Moreover, severe penalties were associated with severity-one faults.
Broadcasters need to survey the venues one year in advance and submit their requirements for connectivity and bandwidth (global connectivity, no latency, real-time, high-definition), so everything must be ready for this flood of orders.
The press arrive six to eight months early to scout out the best positions and submit their requirements accordingly.
Athletes, also arriving early to get acclimatised, need purpose-built accommodations, which includes Wi-Fi and cable TV. Even the food halls require bandwidth.
During the Paralympic Games, the venues can change dramatically, so sponsors may need to make new provisions—such as cable route changes due to floors being ripped out and replaced—and assemble new teams.
Critical factors for success
Network and security operation centres allowed London 2012 to be run successfully. In the technology operation centre, all of the technology providers were present, but the network underpinned everything.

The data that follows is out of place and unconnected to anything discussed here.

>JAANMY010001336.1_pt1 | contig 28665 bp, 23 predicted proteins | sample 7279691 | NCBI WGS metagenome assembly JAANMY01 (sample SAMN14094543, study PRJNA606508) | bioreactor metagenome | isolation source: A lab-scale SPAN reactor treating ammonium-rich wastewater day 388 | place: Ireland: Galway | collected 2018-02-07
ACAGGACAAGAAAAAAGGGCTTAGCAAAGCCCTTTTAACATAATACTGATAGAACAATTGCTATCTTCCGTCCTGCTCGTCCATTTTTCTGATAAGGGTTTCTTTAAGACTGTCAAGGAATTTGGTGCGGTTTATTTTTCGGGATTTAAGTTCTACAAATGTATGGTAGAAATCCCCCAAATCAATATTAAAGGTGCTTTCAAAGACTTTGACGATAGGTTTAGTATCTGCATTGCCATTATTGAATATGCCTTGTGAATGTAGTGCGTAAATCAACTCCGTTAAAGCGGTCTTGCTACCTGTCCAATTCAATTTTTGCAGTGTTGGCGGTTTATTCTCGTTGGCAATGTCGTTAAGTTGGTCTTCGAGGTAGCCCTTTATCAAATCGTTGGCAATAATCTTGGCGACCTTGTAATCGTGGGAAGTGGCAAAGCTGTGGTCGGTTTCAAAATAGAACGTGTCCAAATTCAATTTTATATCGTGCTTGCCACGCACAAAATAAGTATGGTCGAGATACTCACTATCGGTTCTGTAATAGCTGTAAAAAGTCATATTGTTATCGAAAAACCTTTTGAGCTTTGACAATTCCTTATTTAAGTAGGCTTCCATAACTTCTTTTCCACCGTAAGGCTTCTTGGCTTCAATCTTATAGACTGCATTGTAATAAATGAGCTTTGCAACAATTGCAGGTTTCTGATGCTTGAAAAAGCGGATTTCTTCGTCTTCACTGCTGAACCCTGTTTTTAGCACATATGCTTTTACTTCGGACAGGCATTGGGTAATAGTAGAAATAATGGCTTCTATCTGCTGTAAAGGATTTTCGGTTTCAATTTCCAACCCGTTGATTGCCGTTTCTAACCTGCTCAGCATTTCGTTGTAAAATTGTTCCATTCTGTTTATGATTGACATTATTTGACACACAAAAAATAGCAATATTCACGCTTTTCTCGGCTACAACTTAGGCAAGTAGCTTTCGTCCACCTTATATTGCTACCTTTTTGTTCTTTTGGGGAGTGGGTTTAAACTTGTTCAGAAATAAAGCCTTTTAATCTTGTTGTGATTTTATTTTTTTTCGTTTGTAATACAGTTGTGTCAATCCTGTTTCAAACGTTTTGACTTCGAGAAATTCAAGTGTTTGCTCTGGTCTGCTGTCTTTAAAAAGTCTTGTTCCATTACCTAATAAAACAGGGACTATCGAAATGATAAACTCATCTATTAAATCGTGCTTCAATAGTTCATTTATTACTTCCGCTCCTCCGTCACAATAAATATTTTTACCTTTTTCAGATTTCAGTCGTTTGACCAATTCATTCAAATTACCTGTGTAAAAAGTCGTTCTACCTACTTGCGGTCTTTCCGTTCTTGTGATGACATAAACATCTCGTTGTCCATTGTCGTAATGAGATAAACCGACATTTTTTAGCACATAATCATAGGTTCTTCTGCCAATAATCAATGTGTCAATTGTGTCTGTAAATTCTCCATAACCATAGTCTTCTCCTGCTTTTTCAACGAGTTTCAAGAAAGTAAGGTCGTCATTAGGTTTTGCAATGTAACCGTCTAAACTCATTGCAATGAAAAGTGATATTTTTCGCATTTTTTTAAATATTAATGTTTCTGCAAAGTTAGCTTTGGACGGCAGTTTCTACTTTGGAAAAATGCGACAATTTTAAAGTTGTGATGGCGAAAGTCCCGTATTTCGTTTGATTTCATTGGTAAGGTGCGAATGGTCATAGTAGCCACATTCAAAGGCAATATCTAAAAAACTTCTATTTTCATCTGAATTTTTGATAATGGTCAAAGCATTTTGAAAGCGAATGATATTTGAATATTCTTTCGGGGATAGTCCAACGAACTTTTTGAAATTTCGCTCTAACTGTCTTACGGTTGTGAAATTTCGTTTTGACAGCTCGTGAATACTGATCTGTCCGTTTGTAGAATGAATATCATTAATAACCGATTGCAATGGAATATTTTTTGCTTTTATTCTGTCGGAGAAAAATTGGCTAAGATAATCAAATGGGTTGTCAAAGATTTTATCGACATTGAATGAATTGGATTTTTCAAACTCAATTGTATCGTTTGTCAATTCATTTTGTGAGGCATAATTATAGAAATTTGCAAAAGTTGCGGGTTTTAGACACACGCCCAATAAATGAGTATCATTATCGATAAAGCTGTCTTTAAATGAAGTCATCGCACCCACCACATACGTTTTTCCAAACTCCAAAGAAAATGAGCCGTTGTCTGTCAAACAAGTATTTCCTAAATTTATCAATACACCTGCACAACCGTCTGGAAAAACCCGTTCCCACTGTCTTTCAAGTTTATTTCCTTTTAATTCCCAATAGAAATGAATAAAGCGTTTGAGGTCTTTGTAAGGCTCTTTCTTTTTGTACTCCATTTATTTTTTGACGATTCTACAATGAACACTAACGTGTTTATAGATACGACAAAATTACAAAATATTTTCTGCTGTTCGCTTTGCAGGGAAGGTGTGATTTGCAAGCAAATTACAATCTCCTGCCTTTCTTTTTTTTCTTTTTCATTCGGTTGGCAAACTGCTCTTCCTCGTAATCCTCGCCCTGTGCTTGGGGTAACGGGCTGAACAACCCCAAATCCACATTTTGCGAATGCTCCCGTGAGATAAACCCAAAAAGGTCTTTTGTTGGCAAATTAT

As a result of the preparation and testing, by the end of the Games, no severity-one faults had occurred, and there had been only a couple of severity-two faults. However, the latter represented only a loss of resilience, not of service.
Running the website was a huge challenge, with 212mn malicious connections during the Games, and at least one hacking attack every day.
Working with the physical security providers was also important as they promoted the country on a global scale during the Games. Teams worked closely with police, security organisations, customs, immigration, and other agencies. to help them with their secure communications requirements.
London 2012 was delivered on a very tough schedule, and showed that people are the most valuable asset: the right team is the key ingredient to success. In Beijing 2008, there were 8,000 people involved in the technical organisation, but in London the technical team numbered only 850.